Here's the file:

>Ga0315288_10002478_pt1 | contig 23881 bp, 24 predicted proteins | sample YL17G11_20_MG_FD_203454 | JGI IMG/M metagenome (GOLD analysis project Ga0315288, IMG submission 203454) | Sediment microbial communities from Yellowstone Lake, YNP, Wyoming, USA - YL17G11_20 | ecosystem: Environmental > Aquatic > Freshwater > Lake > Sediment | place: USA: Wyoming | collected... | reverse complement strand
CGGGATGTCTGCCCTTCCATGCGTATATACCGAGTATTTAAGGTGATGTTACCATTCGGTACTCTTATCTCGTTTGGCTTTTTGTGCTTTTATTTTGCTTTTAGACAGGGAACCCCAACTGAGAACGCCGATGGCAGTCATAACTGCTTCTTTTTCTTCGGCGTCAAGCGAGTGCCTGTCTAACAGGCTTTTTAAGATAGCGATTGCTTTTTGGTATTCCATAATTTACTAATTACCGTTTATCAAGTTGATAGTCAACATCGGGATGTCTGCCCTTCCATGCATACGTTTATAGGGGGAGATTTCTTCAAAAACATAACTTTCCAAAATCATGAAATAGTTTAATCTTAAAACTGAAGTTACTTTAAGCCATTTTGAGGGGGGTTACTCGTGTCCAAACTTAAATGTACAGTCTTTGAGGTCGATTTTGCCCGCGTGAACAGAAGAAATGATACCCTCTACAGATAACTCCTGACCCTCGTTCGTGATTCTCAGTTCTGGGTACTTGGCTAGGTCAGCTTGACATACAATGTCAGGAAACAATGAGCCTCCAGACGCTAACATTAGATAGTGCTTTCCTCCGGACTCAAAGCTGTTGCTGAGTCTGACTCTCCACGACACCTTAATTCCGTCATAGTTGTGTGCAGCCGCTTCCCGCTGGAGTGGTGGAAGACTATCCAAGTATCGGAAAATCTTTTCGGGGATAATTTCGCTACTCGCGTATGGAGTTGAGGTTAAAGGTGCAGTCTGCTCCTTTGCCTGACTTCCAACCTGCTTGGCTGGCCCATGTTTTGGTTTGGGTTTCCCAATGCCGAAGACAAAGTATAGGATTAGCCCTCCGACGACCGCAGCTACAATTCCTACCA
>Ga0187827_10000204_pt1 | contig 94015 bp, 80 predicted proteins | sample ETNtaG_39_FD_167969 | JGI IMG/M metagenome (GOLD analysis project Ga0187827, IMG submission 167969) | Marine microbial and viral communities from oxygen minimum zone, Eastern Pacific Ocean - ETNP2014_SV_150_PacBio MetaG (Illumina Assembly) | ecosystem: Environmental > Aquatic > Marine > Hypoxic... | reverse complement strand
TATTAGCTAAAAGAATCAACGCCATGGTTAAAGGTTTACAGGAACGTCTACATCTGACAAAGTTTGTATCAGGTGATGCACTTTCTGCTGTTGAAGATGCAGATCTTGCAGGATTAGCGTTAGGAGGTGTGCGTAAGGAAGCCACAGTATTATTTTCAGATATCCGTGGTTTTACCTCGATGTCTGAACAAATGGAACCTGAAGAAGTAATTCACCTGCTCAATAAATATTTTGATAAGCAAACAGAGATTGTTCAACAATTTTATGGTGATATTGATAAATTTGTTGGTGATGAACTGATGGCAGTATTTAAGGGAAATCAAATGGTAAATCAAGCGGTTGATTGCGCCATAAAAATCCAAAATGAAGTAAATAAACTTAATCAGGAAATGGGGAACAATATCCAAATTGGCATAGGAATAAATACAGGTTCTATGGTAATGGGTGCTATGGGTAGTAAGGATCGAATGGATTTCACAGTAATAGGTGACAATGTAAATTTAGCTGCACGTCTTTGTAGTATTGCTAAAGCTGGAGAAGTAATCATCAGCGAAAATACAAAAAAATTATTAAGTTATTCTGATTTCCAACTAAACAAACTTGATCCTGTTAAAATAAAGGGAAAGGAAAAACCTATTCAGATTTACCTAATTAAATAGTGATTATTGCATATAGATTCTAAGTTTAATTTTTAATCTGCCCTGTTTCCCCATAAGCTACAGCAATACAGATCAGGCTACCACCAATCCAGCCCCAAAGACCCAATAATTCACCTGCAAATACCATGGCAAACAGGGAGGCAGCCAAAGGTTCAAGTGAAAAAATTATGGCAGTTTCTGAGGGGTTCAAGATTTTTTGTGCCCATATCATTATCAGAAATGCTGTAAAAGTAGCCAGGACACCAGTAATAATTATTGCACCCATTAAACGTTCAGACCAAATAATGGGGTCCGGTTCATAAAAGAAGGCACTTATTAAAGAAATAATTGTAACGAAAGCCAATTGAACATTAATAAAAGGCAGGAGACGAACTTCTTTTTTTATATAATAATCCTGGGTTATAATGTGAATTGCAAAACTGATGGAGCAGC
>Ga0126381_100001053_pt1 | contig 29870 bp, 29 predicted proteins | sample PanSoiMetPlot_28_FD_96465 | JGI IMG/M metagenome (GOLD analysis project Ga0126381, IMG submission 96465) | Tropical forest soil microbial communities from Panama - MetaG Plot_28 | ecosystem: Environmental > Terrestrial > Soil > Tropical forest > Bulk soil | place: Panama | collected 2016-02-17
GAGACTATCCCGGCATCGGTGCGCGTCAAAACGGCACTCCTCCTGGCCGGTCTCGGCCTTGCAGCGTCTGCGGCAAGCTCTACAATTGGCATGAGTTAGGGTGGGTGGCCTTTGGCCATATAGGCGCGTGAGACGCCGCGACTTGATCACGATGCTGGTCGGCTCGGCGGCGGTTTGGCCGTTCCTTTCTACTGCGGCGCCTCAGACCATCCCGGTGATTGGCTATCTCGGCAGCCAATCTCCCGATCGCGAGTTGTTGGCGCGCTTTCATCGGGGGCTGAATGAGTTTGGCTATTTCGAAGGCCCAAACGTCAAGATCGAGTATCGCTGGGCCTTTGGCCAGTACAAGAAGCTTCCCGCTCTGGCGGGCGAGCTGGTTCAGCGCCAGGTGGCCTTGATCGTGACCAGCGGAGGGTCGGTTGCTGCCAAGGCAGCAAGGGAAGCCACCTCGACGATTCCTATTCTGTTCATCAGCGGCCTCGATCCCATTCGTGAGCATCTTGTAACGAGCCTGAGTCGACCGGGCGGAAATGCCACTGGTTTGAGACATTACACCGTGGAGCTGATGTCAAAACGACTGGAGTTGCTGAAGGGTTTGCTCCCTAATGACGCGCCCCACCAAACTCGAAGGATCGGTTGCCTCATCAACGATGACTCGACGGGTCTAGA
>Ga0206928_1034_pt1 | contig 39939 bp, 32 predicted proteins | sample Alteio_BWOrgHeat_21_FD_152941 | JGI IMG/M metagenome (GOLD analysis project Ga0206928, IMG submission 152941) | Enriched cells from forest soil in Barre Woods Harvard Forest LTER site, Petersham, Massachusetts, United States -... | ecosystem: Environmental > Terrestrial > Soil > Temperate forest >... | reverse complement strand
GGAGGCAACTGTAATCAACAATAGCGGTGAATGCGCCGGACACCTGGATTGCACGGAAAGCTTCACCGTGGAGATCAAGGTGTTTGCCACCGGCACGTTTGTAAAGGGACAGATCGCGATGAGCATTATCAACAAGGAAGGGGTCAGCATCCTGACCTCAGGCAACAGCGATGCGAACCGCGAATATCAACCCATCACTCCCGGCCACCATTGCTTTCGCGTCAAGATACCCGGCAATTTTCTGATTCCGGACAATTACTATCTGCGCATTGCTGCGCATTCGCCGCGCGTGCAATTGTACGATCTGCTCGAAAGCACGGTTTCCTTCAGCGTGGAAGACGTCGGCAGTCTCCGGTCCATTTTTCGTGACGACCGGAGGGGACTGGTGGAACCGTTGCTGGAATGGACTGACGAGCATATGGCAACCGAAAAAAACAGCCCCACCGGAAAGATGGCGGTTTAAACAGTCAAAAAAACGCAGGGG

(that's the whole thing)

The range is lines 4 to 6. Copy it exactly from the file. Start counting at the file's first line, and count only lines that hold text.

TATTAGCTAAAAGAATCAACGCCATGGTTAAAGGTTTACAGGAACGTCTACATCTGACAAAGTTTGTATCAGGTGATGCACTTTCTGCTGTTGAAGATGCAGATCTTGCAGGATTAGCGTTAGGAGGTGTGCGTAAGGAAGCCACAGTATTATTTTCAGATATCCGTGGTTTTACCTCGATGTCTGAACAAATGGAACCTGAAGAAGTAATTCACCTGCTCAATAAATATTTTGATAAGCAAACAGAGATTGTTCAACAATTTTATGGTGATATTGATAAATTTGTTGGTGATGAACTGATGGCAGTATTTAAGGGAAATCAAATGGTAAATCAAGCGGTTGATTGCGCCATAAAAATCCAAAATGAAGTAAATAAACTTAATCAGGAAATGGGGAACAATATCCAAATTGGCATAGGAATAAATACAGGTTCTATGGTAATGGGTGCTATGGGTAGTAAGGATCGAATGGATTTCACAGTAATAGGTGACAATGTAAATTTAGCTGCACGTCTTTGTAGTATTGCTAAAGCTGGAGAAGTAATCATCAGCGAAAATACAAAAAAATTATTAAGTTATTCTGATTTCCAACTAAACAAACTTGATCCTGTTAAAATAAAGGGAAAGGAAAAACCTATTCAGATTTACCTAATTAAATAGTGATTATTGCATATAGATTCTAAGTTTAATTTTTAATCTGCCCTGTTTCCCCATAAGCTACAGCAATACAGATCAGGCTACCACCAATCCAGCCCCAAAGACCCAATAATTCACCTGCAAATACCATGGCAAACAGGGAGGCAGCCAAAGGTTCAAGTGAAAAAATTATGGCAGTTTCTGAGGGGTTCAAGATTTTTTGTGCCCATATCATTATCAGAAATGCTGTAAAAGTAGCCAGGACACCAGTAATAATTATTGCACCCATTAAACGTTCAGACCAAATAATGGGGTCCGGTTCATAAAAGAAGGCACTTATTAAAGAAATAATTGTAACGAAAGCCAATTGAACATTAATAAAAGGCAGGAGACGAACTTCTTTTTTTATATAATAATCCTGGGTTATAATGTGAATTGCAAAACTGATGGAGCAGC
>Ga0126381_100001053_pt1 | contig 29870 bp, 29 predicted proteins | sample PanSoiMetPlot_28_FD_96465 | JGI IMG/M metagenome (GOLD analysis project Ga0126381, IMG submission 96465) | Tropical forest soil microbial communities from Panama - MetaG Plot_28 | ecosystem: Environmental > Terrestrial > Soil > Tropical forest > Bulk soil | place: Panama | collected 2016-02-17
GAGACTATCCCGGCATCGGTGCGCGTCAAAACGGCACTCCTCCTGGCCGGTCTCGGCCTTGCAGCGTCTGCGGCAAGCTCTACAATTGGCATGAGTTAGGGTGGGTGGCCTTTGGCCATATAGGCGCGTGAGACGCCGCGACTTGATCACGATGCTGGTCGGCTCGGCGGCGGTTTGGCCGTTCCTTTCTACTGCGGCGCCTCAGACCATCCCGGTGATTGGCTATCTCGGCAGCCAATCTCCCGATCGCGAGTTGTTGGCGCGCTTTCATCGGGGGCTGAATGAGTTTGGCTATTTCGAAGGCCCAAACGTCAAGATCGAGTATCGCTGGGCCTTTGGCCAGTACAAGAAGCTTCCCGCTCTGGCGGGCGAGCTGGTTCAGCGCCAGGTGGCCTTGATCGTGACCAGCGGAGGGTCGGTTGCTGCCAAGGCAGCAAGGGAAGCCACCTCGACGATTCCTATTCTGTTCATCAGCGGCCTCGATCCCATTCGTGAGCATCTTGTAACGAGCCTGAGTCGACCGGGCGGAAATGCCACTGGTTTGAGACATTACACCGTGGAGCTGATGTCAAAACGACTGGAGTTGCTGAAGGGTTTGCTCCCTAATGACGCGCCCCACCAAACTCGAAGGATCGGTTGCCTCATCAACGATGACTCGACGGGTCTAGA